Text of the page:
Skip to content

The most horrible recipes in history? Book reveals VERY questionable dishes

From calves’ heads to fried crickets, a new book shines a light on some of the most disgusting dishes that have ever been devoured.

In Revolting Recipes From History, British food historian Seren Charrington Hollins delivers a global tour of some of the weirdest dishes from Ancient Rome to the present day.

She explains that what we find ‘disgusting’ is not only determined by psychological and cognitive factors, but also by where, when and how we were raised.

Tripe and cow udder were once commonplace on British dinner tables, for example, but today you’d struggle to even find the ingredients at a butcher.

Meanwhile some indigenous people in Alaska serve raw salmon head swarming with live maggots, a dish called triplicherat, as a delicacy for honored guests.

Here, FEMAIL shares some of the most stomach-churning stories…

A feast for a king! Calves’ heads and cow udder feet

Gorging on game! In December 1545, at a banquet for the Order of the Golden Fleece, guests were treated to three courses of rich, hearty food, including calves’ heads, venison, cows’ udders and entremets. Pictured: stock image of a 16th century feast

Throughout history, royal families have been treated to the most scrumptious delicacies.

But this description of a 16th century feast is more stomach-churning than mouth-watering.

In December 1545, at a banquet for the Order of the Golden Fleece, guests were treated to three courses of rich, hearty food, much of which seems unappetizing to a modern palate.

‘There were dishes of beef and mutton, hams and tongues, soups, calves’ heads, venison with turnips, mashed pease, veal, hot swan (signe chault), goose, hens, turkeys, pies of cows’ udders and entremets,’ writes Charrington Hollins.

‘This rather copious feast of food was followed by roasted sausages, tripe cutlets, ragouts and pies of venison and partridges, roast pheasants, capons and pigeons.

‘Once these delicacies had been sufficiently enjoyed the final serving included peacocks, partridges, water-hens, brawn, hot pigeon pies, cold heron pies, roasted rabbits and geese as well as jellies and other dishes.

‘There was plenty of offal and dishes that we perhaps wouldn’t imagine or even consider eating today.’

Tins of decomposing meat destined for the Navy

Decomposing disaster: In 1852 a group of meat inspectors gathered at a yard in Portsmouth to examine more than 300 cans of meat that were destined for the British Navy.  The vast majority were found to be putrid.  Pictured: canned foods in Shackelton's 1907 base

Decomposing disaster: In 1852 a group of meat inspectors gathered at a yard in Portsmouth to examine more than 300 cans of meat that were destined for the British Navy. The vast majority were found to be putrid. Pictured: canned foods in Shackelton’s 1907 base

The invention of tinned food transformed the way people shopped and ate. But the creation of novel ways of preserving and storing food was not without its hiccoughs.

Killed off by tinned fruit

Not even tinned fruit was safe.

In March 1990, 40 guests at a British hotel were struck down by severe food poisoning after consuming contaminated tinned fruit cocktail.

Two of the guests eventually died.

A newspaper article covering the event describes how the poisoning was probably caused by bacteria in tinned food.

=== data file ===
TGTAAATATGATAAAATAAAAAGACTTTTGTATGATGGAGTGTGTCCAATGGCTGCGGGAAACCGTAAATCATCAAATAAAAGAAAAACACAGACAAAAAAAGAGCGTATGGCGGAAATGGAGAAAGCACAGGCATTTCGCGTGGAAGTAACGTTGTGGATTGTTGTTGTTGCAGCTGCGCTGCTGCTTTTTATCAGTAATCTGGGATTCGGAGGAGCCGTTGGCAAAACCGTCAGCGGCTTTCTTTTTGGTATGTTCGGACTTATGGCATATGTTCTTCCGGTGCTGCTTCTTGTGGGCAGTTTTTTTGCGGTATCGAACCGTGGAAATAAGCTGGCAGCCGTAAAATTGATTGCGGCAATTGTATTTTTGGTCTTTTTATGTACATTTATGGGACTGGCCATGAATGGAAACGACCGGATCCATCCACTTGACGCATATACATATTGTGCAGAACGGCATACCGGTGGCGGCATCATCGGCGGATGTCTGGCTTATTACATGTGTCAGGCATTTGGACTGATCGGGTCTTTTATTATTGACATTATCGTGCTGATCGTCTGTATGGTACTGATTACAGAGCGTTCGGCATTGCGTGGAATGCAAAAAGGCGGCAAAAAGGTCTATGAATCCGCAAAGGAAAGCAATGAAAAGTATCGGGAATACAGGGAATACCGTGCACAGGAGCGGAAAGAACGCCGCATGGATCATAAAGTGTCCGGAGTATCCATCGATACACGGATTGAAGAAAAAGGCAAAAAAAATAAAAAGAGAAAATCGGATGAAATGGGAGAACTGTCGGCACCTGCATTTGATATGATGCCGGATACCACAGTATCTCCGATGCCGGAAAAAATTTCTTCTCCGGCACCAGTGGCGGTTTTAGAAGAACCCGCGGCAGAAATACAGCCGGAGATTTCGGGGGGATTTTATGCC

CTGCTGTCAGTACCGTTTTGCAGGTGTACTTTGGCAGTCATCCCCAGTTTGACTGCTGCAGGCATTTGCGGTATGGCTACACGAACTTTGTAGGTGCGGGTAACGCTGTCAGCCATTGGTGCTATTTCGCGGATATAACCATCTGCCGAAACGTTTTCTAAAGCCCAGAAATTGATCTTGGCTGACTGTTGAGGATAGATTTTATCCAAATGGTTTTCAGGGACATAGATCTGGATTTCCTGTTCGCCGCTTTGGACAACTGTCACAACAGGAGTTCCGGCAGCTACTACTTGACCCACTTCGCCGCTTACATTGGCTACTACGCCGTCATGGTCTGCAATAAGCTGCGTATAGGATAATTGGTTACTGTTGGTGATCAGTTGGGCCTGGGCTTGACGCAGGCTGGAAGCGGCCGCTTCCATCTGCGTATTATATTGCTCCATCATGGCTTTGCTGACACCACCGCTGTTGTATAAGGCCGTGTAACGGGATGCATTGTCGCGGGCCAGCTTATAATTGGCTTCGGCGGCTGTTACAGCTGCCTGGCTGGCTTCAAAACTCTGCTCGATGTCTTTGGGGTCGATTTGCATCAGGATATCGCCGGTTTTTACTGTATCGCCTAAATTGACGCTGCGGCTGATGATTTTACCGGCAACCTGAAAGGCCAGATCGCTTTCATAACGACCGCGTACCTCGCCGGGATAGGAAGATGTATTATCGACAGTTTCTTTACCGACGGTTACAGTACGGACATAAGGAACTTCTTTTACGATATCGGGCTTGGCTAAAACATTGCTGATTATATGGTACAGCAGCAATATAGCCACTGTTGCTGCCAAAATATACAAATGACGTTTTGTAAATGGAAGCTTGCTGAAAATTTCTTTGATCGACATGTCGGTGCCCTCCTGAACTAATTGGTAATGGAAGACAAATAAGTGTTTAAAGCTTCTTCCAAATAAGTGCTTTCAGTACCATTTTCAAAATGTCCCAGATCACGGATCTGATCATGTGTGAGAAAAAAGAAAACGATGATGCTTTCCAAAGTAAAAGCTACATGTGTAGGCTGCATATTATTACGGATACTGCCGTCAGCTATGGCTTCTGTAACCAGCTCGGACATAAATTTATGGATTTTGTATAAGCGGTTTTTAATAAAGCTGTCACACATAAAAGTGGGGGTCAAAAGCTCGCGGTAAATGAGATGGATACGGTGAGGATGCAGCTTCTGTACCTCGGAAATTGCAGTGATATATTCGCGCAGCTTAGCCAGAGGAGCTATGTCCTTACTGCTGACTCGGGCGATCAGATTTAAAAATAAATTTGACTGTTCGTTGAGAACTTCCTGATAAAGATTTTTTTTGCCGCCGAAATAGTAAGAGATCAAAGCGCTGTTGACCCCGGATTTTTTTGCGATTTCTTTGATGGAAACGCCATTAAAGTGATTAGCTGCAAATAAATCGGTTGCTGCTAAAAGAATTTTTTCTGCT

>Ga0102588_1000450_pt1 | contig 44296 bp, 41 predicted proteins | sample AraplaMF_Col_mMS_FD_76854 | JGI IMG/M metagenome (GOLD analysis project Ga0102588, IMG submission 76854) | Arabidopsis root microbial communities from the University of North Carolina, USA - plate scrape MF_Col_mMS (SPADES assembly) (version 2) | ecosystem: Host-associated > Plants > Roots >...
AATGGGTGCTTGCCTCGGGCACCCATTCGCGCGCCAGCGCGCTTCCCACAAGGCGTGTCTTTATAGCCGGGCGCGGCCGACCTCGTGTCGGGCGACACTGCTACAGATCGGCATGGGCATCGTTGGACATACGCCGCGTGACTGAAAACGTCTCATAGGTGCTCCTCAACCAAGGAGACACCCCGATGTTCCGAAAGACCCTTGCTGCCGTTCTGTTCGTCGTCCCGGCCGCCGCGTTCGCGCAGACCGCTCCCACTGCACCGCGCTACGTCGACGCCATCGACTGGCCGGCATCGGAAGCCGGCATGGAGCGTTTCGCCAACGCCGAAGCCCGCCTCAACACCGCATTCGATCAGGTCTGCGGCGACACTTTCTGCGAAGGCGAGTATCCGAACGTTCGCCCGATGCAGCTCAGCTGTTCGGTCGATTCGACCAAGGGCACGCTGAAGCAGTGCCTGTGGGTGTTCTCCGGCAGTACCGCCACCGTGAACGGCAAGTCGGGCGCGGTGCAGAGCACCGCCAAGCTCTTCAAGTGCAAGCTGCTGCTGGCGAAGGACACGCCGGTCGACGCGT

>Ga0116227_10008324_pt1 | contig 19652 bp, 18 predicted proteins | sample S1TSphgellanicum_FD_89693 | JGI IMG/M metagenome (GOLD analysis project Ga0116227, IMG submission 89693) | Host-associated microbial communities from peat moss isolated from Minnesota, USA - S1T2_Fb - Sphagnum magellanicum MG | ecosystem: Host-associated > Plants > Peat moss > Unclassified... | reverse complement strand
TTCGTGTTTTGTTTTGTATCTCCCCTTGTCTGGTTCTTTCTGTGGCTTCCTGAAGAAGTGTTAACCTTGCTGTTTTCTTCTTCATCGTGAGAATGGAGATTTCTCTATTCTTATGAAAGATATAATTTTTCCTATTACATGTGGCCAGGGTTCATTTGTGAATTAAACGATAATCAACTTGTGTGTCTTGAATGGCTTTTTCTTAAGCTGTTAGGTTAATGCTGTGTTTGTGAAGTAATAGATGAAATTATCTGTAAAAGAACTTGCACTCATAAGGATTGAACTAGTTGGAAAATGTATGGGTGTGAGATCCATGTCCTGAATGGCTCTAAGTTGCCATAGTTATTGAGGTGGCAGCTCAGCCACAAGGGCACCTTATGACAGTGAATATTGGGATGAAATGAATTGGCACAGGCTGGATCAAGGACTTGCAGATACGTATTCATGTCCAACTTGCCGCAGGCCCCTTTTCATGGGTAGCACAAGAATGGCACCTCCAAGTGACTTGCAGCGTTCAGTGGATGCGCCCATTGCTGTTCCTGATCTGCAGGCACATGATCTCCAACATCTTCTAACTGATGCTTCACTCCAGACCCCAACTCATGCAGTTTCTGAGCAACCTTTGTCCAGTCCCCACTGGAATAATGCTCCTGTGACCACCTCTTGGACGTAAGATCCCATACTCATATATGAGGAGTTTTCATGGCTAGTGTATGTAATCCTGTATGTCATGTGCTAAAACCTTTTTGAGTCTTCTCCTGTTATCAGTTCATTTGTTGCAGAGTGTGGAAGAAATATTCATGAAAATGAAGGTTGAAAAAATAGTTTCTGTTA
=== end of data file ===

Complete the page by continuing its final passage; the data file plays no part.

The chef admitted to opening the tin and then finishing the contents the following day.

In 1852 a group of meat inspectors gathered at a yard in Portsmouth to examine more than 300 cans of meat that were destined for the British Navy.

The tins were produced by a company owned by Stephan Goldner, who claimed he had come up with a method of canned food preservation using calcium chloride instead of water, which was used up until this point.

‘This was heralded as being even safer than the ‘traditional’ water bath method because the calcium chloride allowed for higher temperatures to be reached and thus reduced the risk of incomplete sterilization and putrefaction of the contents,’ writes Charrington Hollins.

However when the inspectors began to open the cans, they were greeted with the sight of putrid meat that was in such an advanced stage of decomposition that ‘the stone floors needed to be coated with chloride of lime to mask the stench’.

‘During the course of their investigations they fished out pieces of heart, rotting tongues from a dog or sheep, offal, blood, a whole kidney ‘perfectly putrid’, ligaments and tendons and a mass of pulp. Some organs appeared to be from diseased animals.’

Just 42 cans were deemed acceptable for human consumption and these were given to the poor.

A stomach-churning snack: Brain cakes

The idea of ​​eating brain is enough to make most contemporary readers balk. But recipes using brain date back thousands of years.

A cookbook from Ancient Rome includes the recipe for sausages stuffed with brains, as well as a brain-and-egg pudding. The interest with brain-based recipes continued through the Victorian and Edwardian eras.

A 1861 recipe for Calves’ Brain Cakes involves preparing the brains by running them under cold water in order to ‘remove any clots of blood, loose skin and fibres’.

The brains are then soaked in cold water for at least an hour, with the water being changed every 20 minutes or so, before being boiled and combined with onions, sage, salt and vinegar for flavouring.

The mixture is then chopped, covered and breadcrumbs and fried.

Menu of stuffed donkey and elephant consommé